Sword & Laser Episode 10 - Interview with Adam Christopher

Uploaded by geekandsundry on Aug 17, 2012


TOM MERRITT: Coming up, help save awesome
old sci fi from oblivion.
VERONICA BELMONT: And Adam Christopher shares secrets of
superheroes and alternate New Yorks.
Sword and Laser starts now.

Hey, everybody.
Welcome to the Sword and Laser.
I'm Veronica Belmont.
TOM MERRITT: And I'm Tom Merritt.
VERONICA BELMONT: And if I hold perfectly still, nobody
can see me.
Where did you go?
TOM MERRITT: Oh, you're--
VERONICA BELMONT: Anyway, we're here to keep you up to
date on all the latest in science fiction and fantasy
news, and talk to the people with the humongous brains that
think up these crazy worlds.
TOM MERRITT: We live to serve.
Whether you love gigantic sprawling space operas or
gritty urban fantasy or pretty much anything else in the
genre, you are in the right place.
And today we're talking to Adam Christopher, author of
Empire State and the
forthcoming book Seven Wonders.
TOM MERRITT: But quickly, let's look at some of the
things happening in the world of sci fi and fantasy.

The production company behind a movie version of William
Gibson's book Neuromancer has a web page up including new
concept art and an
announcement that Mark Walhberg--
VERONICA BELMONT: --has been offered the role of Case and
Liam Neeson the role of Armitage.
So who's going to play Molly?
TOM MERRITT: I can't play Molly.
Want to save the world's sci fi?
Singularity and Company, a Brooklyn-based science fiction
bookstore, is beginning its Kickstarter funded mission to
take one customer-chosen out-of-print sci fi book each
month, secure the rights, and then publish it online at
little or no cost.
The bookstore just opened and you can find their website
online at savethescifi.com
VERONICA BELMONT: I donated to their
Kickstarter and I got a t-shirt.
And I've gotten some paperback--
VERONICA BELMONT: --like old school paperbacks
of early sci fi.
TOM MERRITT: You are an angel.
VERONICA BELMONT: Investor, yes.
If you want even more DRM-free sci fi, take a look at
Like software and video game bundles, StoryBundle lets you
name your own price for five indie e-books.
If you pay at least $7, you'll get two bonus books.
Also, you can opt for 10% of what you pay to go to one of
two charities.
TOM MERRITT: Scott Sigler's Galactic Football League
series is in print.
The story Sigler podcasted in 2009 is now a paperback on the
shelves, in real, physical, brick and
mortar stores and stuff.
VERONICA BELMONT: Like a real thing.
TOM MERRITT: Like Barnes and Noble and Hudson News.
Book I and II are out now, and books III and IV hit store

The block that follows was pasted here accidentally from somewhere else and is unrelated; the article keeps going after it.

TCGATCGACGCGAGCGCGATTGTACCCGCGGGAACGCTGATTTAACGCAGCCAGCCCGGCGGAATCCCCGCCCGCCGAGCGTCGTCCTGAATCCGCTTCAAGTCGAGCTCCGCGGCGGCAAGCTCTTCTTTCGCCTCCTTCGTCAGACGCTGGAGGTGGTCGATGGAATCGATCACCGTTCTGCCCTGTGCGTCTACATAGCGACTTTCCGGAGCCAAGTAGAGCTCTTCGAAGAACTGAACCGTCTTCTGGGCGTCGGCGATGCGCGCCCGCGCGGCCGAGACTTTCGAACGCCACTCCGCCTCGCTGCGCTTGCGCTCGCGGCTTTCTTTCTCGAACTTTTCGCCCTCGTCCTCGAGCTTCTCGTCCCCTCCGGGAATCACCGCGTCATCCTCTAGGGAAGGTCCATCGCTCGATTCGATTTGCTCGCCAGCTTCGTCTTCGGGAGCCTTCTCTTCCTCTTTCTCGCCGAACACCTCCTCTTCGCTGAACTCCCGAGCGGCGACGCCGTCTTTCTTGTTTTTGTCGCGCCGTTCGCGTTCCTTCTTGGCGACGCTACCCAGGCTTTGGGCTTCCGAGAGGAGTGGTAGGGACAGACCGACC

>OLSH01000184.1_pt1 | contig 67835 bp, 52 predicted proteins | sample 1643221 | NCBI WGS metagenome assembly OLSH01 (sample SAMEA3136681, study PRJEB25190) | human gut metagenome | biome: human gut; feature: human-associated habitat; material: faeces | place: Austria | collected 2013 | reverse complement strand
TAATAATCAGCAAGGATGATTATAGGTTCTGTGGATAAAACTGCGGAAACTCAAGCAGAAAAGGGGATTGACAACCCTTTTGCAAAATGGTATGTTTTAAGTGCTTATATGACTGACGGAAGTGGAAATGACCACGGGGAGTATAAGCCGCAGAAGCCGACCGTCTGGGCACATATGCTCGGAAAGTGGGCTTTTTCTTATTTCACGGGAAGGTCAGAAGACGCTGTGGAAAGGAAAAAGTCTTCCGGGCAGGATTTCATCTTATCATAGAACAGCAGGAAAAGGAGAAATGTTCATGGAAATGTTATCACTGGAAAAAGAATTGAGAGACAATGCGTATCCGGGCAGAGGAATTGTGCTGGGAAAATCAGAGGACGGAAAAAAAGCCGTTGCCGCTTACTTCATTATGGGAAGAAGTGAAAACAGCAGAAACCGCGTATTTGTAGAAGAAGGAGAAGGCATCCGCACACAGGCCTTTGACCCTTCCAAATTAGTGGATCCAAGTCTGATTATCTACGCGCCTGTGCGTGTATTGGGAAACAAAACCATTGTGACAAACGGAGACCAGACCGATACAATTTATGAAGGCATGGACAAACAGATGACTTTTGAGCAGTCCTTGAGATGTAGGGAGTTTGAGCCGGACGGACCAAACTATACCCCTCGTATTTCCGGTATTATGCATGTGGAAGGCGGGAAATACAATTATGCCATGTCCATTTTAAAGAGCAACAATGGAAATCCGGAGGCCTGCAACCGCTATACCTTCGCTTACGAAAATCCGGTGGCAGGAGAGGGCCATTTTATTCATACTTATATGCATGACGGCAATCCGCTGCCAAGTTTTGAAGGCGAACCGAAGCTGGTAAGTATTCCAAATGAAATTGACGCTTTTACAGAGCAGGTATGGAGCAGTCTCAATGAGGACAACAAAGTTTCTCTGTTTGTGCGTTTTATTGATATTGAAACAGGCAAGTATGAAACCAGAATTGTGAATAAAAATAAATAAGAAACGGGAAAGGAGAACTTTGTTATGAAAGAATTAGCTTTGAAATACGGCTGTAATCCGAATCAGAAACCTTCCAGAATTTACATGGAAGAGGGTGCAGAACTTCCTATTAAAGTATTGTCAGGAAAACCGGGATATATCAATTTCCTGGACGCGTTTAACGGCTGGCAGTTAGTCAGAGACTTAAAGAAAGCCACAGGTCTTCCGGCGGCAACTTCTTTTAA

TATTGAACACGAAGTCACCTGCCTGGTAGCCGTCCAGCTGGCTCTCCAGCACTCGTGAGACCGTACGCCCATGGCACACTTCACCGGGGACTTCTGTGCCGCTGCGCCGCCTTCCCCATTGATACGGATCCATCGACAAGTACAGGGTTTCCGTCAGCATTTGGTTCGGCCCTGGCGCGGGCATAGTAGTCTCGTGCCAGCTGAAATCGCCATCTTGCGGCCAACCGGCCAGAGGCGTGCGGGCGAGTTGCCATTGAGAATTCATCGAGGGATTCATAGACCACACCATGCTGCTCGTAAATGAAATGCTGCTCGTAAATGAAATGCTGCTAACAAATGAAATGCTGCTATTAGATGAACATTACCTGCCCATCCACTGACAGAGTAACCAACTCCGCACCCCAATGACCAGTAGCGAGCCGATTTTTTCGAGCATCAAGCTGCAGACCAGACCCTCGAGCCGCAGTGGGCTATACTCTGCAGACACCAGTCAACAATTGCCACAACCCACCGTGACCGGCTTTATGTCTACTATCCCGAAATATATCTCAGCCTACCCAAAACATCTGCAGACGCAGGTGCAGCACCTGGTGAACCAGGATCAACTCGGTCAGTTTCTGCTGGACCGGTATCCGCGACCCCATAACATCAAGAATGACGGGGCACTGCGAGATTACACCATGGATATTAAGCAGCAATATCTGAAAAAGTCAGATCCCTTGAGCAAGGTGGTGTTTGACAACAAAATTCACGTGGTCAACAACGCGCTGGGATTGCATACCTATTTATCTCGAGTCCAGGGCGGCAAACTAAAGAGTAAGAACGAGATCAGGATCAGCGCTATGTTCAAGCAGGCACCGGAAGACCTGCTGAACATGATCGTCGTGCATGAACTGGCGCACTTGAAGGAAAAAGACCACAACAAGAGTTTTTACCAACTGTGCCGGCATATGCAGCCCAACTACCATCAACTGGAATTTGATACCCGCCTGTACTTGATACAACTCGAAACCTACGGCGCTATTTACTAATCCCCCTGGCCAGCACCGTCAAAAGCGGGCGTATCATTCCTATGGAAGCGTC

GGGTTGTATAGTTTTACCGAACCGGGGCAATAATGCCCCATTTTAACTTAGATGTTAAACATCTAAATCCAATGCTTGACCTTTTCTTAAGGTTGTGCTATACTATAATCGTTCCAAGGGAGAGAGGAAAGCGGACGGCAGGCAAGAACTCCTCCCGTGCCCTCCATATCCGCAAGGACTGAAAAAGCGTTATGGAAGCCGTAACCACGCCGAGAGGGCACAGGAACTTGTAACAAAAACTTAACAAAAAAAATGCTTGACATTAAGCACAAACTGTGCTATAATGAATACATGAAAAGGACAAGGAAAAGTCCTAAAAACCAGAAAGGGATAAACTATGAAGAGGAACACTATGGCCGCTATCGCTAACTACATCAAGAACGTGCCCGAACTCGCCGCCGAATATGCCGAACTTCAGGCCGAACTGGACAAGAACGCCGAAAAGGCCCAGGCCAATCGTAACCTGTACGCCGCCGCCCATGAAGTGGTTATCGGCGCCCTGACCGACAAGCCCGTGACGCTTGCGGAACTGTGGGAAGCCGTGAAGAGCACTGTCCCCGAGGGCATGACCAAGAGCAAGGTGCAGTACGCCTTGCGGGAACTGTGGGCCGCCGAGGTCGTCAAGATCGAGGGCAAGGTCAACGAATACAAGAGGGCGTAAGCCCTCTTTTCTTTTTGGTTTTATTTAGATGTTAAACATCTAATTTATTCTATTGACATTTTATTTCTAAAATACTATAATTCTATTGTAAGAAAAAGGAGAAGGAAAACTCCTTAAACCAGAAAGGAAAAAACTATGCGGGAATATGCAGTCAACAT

shelves December 7.
VERONICA BELMONT: Finally, over at theawl.com, Jane Hu
has a post with a timeline of future events based on novels
and short stories that, well, take place in the future.
Find out when mutant great white sharks will inhabit New
York and when Lady Gaga will win the Nobel Peace Prize and
be arrested, apparently.
That's a--
she hasn't been already.
TOM MERRITT: Ups and downs for that lady.
TOM MERRITT: Lem, our dragon, is trying to penetrate
alternate earths to find Adam Christopher, so appropriately
enough, we give you this look at today in alternate history.

VERONICA BELMONT: We're very happy to have Adam Christopher
with us today.
Thank you for joining us, Adam.
So wait, are you the real Adam or the
alternate universe Adam.
And if so, how could we tell?
ADAM CHRISTOPHER: That's a very good question.
I think I'm the real Adam Christopher.
My evil counterpart wears a hat.
ADAM CHRISTOPHER: Distinguishing feature.
VERONICA BELMONT: Because I was about to say, the evil
Adam Christopher would say that he was the real Adam
Unless the real Adam Christopher wears a hat, at
which point the evil Christopher would--
VERONICA BELMONT: We have literally no way of knowing.
TOM MERRITT: There's no way of telling.
You know, sometimes people say, Adam, that you are a
comic book writer who writes books instead of comics books.
How do you feel about that comparison?
ADAM CHRISTOPHER: You know, that's actually a very
interesting comparison.
I'm quite pleased that someone's actually said that.
You know, I'm such a fan of comics and comic books,
probably even more than writing novels.
But yes, at the moment I'm kind of
focusing on being a novelist.
You know, it's a long road in this kind of business.
So we'll have to see about that.
VERONICA BELMONT: What genre would you say your books
actually fall under, if any?
ADAM CHRISTOPHER: That's kind of difficult.
I tend to think of myself as a science fiction writer.
But really, I guess I'm kind of maybe science fantasy.
I tend not to worry too much about the genre.
I kind of just write the idea that kind
of needs to be written.
VERONICA BELMONT: I kind of think of them as being like
sci-fi fantasy but also alternate history, in a way,
at least for Empire State.
Because it takes place in the '30s.
VERONICA BELMONT: And there are kind of alternate
branching histories within that alternate history.
That's right.
I mean, Empire State especially I'm kind of
fascinated by sort of alternate universes and
alternate history.
Although that's not kind of a genre that I'd consider myself
kind of focused in.
But I think Empire State, I kind of threw in everything
that I love about that kind of thing.
That's my big alt universe, alt history, period superhero
science fantasy detective story, I think.
TOM MERRITT: Well, let's look forward for a second here.
You've got a new book coming out, Seven Wonders, August 28